Crypto crime has grown exponentially since 2016, which saw just 704 cases reported to Action Fraud compared to 8,801 in 2020. This is a 1,150% increase in just four years.
In total there have been 24,847 cases of crypto crime reported in the UK which grew especially quickly until 2018 where it peaked with a 355% increase in cases. It has begun to pick up again as 2020 saw 24% more reports than the previous year.
On average each year the number of cases reported grows by 124%.
Bitcoin has the most crime reports of any currency totalling 23,492 reports since 2016, however this can be expected as it is also the most dominant in the market. The USA has more crimes than the UK and Australia with a total of 110,990 and 23,576 reported cases respectively.
There are various ways people can be duped out of their investment and coins. The most common of those include:
Crypto Scam Initial Coin Offering (ICO)
Scammers will often lure investors with an ICO for a completely fabricated cryptocurrency, often taking information from legitimate coin sites to appear more convincing. As new currencies enter the market frequently, this can seem like an attractive investment to ‘get in quick’, only to find it was all fake.
This was seen in cases such as Bitconnect and Pincoin where $2.6 billion and $660 million was stolen from investors.
Crypto Pump and Dump Schemes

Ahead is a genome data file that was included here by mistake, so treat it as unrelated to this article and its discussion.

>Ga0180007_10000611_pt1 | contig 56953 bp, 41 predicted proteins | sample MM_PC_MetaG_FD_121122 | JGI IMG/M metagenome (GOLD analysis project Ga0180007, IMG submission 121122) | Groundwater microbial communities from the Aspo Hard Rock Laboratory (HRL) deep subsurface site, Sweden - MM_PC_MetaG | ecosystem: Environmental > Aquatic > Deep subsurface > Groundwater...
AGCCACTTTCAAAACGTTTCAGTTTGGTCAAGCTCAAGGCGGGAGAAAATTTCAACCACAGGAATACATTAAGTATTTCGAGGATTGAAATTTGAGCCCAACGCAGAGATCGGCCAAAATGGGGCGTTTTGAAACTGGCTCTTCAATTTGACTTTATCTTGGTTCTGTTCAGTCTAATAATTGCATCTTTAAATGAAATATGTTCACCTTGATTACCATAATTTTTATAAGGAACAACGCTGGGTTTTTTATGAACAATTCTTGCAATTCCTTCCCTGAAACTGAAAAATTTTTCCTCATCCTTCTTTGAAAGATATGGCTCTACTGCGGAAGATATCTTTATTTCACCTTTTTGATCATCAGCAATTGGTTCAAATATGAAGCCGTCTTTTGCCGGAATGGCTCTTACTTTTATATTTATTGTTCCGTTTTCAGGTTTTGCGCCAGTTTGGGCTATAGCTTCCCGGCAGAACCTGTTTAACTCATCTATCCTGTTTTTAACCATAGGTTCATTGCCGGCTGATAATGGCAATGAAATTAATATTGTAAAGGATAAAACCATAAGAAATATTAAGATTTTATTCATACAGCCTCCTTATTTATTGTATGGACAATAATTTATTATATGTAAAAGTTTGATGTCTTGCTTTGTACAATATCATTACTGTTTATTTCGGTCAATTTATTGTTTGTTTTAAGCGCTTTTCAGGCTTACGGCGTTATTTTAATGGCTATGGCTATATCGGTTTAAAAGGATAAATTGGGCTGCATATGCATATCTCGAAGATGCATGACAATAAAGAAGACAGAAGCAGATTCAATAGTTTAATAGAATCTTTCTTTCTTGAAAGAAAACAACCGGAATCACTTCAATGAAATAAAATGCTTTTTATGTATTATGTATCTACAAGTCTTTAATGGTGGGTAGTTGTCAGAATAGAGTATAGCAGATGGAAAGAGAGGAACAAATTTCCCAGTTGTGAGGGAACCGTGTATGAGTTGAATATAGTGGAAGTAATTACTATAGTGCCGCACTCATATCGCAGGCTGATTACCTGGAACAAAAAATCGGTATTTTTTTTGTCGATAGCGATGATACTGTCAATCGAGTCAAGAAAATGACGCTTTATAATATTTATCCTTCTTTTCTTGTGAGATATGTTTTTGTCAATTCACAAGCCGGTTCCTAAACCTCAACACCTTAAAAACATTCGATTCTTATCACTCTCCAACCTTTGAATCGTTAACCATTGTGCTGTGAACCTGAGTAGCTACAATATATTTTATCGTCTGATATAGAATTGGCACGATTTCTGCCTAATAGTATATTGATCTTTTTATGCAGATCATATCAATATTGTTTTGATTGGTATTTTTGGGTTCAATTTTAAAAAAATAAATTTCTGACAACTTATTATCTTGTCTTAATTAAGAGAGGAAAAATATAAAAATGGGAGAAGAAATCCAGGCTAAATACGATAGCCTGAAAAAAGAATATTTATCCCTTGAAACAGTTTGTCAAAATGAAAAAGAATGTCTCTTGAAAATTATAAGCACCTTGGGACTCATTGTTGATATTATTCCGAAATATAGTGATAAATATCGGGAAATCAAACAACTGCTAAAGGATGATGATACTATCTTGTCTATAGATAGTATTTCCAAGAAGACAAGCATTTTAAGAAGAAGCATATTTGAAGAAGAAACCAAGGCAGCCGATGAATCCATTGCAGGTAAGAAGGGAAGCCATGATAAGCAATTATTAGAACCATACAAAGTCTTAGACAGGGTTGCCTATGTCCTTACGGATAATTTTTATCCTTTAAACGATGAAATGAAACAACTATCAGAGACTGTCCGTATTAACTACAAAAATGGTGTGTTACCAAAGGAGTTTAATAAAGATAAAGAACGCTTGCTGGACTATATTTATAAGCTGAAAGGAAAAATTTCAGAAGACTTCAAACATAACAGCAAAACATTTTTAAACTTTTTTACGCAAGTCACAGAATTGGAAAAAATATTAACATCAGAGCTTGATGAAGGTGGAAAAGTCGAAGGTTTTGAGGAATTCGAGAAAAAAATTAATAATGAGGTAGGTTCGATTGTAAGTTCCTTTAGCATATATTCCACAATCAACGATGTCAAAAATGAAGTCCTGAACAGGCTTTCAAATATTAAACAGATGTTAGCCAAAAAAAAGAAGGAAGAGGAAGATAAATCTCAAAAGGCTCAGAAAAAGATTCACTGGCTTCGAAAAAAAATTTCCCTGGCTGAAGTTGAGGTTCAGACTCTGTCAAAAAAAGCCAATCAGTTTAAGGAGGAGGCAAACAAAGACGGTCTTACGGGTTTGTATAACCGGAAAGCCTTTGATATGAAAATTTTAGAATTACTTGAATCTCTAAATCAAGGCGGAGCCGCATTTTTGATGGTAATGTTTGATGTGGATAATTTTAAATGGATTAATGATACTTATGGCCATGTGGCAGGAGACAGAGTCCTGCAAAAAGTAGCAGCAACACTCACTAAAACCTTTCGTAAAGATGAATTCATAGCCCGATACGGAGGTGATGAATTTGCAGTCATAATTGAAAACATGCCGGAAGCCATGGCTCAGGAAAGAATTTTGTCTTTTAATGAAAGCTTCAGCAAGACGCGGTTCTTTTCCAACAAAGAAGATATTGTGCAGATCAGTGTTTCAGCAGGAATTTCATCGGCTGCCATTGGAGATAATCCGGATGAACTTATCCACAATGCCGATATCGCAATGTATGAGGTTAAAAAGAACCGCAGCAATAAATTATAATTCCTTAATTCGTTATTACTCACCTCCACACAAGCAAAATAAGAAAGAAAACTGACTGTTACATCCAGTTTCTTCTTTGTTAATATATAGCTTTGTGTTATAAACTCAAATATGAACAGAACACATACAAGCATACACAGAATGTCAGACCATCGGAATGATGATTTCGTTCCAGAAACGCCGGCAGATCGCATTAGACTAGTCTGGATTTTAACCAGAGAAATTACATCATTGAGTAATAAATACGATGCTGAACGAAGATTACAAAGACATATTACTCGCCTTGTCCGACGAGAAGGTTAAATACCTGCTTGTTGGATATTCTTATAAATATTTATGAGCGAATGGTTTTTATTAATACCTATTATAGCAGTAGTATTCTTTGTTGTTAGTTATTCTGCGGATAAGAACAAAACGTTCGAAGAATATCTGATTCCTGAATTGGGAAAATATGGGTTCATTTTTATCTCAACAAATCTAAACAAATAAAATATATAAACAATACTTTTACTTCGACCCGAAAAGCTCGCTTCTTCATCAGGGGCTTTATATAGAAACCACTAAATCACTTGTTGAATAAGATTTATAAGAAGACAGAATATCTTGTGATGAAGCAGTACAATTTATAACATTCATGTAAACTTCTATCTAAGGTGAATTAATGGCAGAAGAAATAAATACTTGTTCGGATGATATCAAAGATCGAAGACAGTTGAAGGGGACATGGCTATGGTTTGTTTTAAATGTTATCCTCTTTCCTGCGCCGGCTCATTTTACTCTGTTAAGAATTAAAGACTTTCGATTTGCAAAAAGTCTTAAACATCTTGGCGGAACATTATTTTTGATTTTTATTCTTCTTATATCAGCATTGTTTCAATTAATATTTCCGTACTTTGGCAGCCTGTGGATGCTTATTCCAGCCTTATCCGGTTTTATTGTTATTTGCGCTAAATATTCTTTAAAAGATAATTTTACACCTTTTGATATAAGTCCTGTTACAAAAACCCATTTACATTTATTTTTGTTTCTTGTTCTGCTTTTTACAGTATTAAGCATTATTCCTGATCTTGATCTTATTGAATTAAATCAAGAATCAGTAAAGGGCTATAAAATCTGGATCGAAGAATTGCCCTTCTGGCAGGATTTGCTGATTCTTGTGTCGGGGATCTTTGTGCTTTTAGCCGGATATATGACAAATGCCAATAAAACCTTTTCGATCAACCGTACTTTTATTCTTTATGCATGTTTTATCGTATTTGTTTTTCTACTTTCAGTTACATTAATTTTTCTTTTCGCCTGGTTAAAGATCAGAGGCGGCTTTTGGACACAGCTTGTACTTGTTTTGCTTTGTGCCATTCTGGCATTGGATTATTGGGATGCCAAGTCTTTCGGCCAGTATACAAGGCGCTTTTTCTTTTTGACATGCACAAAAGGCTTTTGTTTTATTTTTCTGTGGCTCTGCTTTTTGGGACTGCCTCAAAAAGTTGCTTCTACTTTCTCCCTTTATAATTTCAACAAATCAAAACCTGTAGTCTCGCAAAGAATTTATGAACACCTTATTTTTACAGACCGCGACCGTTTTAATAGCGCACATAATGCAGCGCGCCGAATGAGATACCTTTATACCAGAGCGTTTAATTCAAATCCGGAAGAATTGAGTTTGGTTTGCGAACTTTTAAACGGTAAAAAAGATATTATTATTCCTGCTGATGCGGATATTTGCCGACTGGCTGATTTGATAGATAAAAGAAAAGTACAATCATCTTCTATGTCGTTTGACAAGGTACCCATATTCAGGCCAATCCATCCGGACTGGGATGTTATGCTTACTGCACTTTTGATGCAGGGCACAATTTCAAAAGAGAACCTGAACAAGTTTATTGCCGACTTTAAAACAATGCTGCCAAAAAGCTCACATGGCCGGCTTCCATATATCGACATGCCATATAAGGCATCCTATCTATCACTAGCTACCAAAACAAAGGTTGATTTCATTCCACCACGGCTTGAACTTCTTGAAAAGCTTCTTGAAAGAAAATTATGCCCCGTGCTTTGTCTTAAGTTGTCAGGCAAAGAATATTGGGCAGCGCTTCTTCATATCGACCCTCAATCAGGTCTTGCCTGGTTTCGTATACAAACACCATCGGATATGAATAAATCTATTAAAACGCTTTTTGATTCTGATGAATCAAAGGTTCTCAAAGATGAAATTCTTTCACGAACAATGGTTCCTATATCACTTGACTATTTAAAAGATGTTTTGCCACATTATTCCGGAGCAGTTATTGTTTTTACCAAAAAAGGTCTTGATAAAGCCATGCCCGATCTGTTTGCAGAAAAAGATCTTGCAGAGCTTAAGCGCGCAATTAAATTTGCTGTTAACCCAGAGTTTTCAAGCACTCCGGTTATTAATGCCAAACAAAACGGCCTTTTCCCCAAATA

A small group of investors will pump money into a low value coin and convince private investors to follow suit so the initial group can sell their shares for a profit. The price then drops back down to its true value and leaves other investors out of pocket.
Although crypto wallets can be very well protected, they are not completely secure. Hackers can get in to directly steal your funds and they can also set up phony crypto exchanges. The most secure wallet is an offline one with a unique password that you change regularly.
People should always beware of platforms offering huge returns, if it sounds too good to be true it most likely is. Never send your money or cryptocurrency to a platform you don’t completely trust. If you do some quick research you should be able to gauge online how reputable a company is.
“Even if you see big names like Elon Musk supposedly endorsing the investment, do not take this at face value,” says Adam Morris, co-founder of Crypto Head. “Scammers are so successful because they use recognisable and trusted names to dupe people into believing it’s a sound investment when really these people have no association to it at all. Make sure you are using an exchange you trust and that doesn’t have insane fees. Also, make sure that you store your cryptocurrencies in an offline-wallet such as a hardware wallet. “Not your keys, not your crypto” – if you don’t have custody of your cryptocurrency in your own wallet you are at risk.”
Crypto crime rates in the UK
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